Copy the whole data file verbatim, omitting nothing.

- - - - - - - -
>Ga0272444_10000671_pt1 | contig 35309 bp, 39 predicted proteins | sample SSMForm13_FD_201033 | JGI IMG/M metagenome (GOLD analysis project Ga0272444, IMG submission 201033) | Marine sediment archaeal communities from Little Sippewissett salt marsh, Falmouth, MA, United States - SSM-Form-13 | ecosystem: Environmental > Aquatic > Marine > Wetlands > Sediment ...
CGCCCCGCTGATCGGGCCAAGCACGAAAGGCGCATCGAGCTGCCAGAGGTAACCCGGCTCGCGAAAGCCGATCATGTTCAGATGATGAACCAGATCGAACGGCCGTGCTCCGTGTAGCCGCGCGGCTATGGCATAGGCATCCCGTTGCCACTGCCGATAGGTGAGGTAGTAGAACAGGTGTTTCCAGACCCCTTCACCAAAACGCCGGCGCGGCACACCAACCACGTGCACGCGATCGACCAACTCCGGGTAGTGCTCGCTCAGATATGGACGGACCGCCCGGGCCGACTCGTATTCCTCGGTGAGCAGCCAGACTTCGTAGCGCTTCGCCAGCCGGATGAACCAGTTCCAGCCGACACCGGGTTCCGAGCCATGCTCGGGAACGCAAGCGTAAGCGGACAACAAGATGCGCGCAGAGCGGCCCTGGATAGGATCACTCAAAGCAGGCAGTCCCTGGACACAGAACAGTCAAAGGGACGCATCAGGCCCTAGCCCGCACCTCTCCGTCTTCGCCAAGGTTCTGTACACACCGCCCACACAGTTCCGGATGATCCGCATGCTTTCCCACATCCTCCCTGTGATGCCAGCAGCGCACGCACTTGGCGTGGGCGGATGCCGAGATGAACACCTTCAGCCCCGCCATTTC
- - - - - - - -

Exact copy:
>Ga0272444_10000671_pt1 | contig 35309 bp, 39 predicted proteins | sample SSMForm13_FD_201033 | JGI IMG/M metagenome (GOLD analysis project Ga0272444, IMG submission 201033) | Marine sediment archaeal communities from Little Sippewissett salt marsh, Falmouth, MA, United States - SSM-Form-13 | ecosystem: Environmental > Aquatic > Marine > Wetlands > Sediment ...
CGCCCCGCTGATCGGGCCAAGCACGAAAGGCGCATCGAGCTGCCAGAGGTAACCCGGCTCGCGAAAGCCGATCATGTTCAGATGATGAACCAGATCGAACGGCCGTGCTCCGTGTAGCCGCGCGGCTATGGCATAGGCATCCCGTTGCCACTGCCGATAGGTGAGGTAGTAGAACAGGTGTTTCCAGACCCCTTCACCAAAACGCCGGCGCGGCACACCAACCACGTGCACGCGATCGACCAACTCCGGGTAGTGCTCGCTCAGATATGGACGGACCGCCCGGGCCGACTCGTATTCCTCGGTGAGCAGCCAGACTTCGTAGCGCTTCGCCAGCCGGATGAACCAGTTCCAGCCGACACCGGGTTCCGAGCCATGCTCGGGAACGCAAGCGTAAGCGGACAACAAGATGCGCGCAGAGCGGCCCTGGATAGGATCACTCAAAGCAGGCAGTCCCTGGACACAGAACAGTCAAAGGGACGCATCAGGCCCTAGCCCGCACCTCTCCGTCTTCGCCAAGGTTCTGTACACACCGCCCACACAGTTCCGGATGATCCGCATGCTTTCCCACATCCTCCCTGTGATGCCAGCAGCGCACGCACTTGGCGTGGGCGGATGCCGAGATGAACACCTTCAGCCCCGCCATTTC